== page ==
Filed in PRODUCT REVIEW by on August 1, 2019 0 Comments

IMAGE-LINE FL STUDIO 20 REVIEW. For the newly-updated FL Studio 20 Producer Edition! A little confusingly for familiar users, this is actually really the 13th iteration of the popular DAW – not the 20th (it’s just named that way to commemorate the company’s 20th anniversary). Let’s take a careful look to see whether it is worth the upgrade.



In the previous versions, people have been quick to criticize the way FL Studio looks and functions. If you have used this DAW before, you will feel right at home as version 20 builds on the previous UI. Instead of one single timeline, FL Studio splits creative, mixing and arrangements into their own individual UI windows – in practice, we feel this really helps the workflow, although we can also see why some people brandish it as a bit cluttered.

In terms of pure aesthetics, FL Studio 20 Producer remains pretty retro with a dark color scheme, which will appeal to some, while others will prefer to look at something a little more modern. A plus is that version 20 retains the solid vector graphics that were introduced in the previous iteration.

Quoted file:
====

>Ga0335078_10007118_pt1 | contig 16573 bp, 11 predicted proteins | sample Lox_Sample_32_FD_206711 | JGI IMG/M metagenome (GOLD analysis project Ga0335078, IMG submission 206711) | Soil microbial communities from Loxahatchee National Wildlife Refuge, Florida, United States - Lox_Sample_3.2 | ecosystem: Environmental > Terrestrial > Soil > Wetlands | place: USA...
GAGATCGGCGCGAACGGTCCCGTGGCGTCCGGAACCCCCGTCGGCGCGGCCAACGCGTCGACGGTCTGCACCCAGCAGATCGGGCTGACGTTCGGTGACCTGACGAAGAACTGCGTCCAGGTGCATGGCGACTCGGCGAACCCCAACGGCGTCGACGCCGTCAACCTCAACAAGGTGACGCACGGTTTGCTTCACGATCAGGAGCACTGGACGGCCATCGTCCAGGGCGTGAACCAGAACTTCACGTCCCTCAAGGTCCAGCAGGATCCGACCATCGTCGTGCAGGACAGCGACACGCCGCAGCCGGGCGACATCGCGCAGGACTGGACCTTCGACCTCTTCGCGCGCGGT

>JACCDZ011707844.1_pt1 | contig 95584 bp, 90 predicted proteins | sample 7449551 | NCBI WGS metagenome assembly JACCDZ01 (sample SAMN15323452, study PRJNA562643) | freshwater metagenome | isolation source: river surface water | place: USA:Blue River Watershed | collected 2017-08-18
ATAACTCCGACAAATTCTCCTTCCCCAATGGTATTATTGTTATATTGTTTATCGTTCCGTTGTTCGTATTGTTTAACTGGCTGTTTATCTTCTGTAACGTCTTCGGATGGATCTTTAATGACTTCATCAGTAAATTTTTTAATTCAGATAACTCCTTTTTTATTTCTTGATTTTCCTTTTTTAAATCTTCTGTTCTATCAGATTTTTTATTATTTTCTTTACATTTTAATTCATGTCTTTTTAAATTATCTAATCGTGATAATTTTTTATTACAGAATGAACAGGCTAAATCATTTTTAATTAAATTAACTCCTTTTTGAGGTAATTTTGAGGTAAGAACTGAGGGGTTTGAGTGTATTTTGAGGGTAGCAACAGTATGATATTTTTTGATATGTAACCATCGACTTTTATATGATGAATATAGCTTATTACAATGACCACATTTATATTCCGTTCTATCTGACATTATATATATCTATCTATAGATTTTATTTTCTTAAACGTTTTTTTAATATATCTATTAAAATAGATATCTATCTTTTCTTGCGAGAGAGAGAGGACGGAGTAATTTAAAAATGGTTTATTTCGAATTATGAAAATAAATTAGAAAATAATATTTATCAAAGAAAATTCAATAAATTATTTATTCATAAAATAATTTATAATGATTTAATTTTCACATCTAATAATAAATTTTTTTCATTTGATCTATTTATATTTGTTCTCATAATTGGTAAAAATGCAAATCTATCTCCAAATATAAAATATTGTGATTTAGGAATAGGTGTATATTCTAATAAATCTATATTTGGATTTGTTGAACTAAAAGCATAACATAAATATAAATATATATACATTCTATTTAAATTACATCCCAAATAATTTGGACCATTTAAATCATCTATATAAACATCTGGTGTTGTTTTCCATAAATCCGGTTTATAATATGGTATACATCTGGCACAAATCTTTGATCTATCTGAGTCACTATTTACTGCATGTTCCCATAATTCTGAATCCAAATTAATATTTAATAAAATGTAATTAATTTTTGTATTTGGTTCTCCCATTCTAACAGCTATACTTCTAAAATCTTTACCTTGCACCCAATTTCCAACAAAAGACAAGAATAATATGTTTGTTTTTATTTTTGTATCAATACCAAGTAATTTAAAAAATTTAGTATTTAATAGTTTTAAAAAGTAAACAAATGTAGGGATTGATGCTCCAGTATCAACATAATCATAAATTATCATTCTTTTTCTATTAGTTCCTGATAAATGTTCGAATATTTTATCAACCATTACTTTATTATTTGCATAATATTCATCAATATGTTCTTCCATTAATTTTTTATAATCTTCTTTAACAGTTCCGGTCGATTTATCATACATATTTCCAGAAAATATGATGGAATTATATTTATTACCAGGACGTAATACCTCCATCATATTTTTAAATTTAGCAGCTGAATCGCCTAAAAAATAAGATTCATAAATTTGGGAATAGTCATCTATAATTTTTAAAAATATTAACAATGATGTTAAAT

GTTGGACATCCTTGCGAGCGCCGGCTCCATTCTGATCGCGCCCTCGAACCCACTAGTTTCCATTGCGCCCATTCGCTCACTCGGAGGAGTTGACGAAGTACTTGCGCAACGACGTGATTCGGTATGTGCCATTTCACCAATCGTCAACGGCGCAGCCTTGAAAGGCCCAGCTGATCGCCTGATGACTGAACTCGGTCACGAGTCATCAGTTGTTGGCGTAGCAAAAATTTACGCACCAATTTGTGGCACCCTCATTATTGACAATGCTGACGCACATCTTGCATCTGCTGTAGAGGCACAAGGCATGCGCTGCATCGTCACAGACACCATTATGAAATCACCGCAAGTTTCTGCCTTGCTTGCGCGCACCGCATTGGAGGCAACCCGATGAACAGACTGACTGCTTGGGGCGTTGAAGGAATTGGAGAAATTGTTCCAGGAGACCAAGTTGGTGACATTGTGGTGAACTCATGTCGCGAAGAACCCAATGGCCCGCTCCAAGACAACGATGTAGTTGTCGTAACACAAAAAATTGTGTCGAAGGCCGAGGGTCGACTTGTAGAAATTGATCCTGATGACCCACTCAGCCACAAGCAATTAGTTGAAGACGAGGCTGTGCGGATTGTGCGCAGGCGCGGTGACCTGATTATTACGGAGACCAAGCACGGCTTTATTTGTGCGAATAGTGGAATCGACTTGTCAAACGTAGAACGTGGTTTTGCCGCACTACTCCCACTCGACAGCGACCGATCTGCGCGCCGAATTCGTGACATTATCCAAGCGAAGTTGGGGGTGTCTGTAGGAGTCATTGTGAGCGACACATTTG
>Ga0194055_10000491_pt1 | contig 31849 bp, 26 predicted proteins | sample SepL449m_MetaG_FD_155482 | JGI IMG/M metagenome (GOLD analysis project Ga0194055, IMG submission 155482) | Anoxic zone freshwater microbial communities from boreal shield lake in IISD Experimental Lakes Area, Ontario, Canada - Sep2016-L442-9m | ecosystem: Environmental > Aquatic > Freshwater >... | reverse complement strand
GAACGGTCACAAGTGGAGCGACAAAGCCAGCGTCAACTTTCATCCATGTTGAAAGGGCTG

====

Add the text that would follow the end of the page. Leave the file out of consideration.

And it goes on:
The very core of FL Studio is on-site composition, mixing and mastering and FL Studio 20 Producer builds on this, with minor tweaks and additions to offer even more creativity and power. You get the typical range of features that previous users will be familiar with, such as effects chains, audio sends, side-chain control, advanced automation and plugin delay compensation.

In this newest iteration there are actually not many new sounds or effects, although it comes stocked with more than 80 different instrument and effect plugins, from distortion and compression to delay, phasing and chorus. Truth be told, FL Studio 20 doesn’t feel as exciting as some of its counterparts, but it sure is a rock-solid platform.


Firstly, it’s worth noting that – for the first time – Apple users don’t have to miss out! With version 20, a native 64-bit Mac version exists for use on OS X/MacOS (requires OS 10.11 or later). In terms of stability, version 20 runs very solidly on both PC and Mac. It is undoubtedly a powerhouse when its features all come together and is an essential consideration for those looking to get into music production. It can be a little overwhelming in the beginning, but version 20 proves once again that FL Studio is worth sticking with.


Multiple Arrangements are really inspiring and a great workflow addition.
Time signature markers are well implemented.

Multiple Arrangements are really inspiring and a great workflow addition.
Time signature markers are well implemented.

FL Studio 20 Producer may not revolutionize this long-running DAW, but it brings a familiar core performance with enhanced features. Worth the upgrade if you have version 12? Probably – although you may want to wait until the next version comes out to really see some bigger differences. But with a forgiving nature and practical layout, it remains a go-to platform for both beginners and experienced producers.

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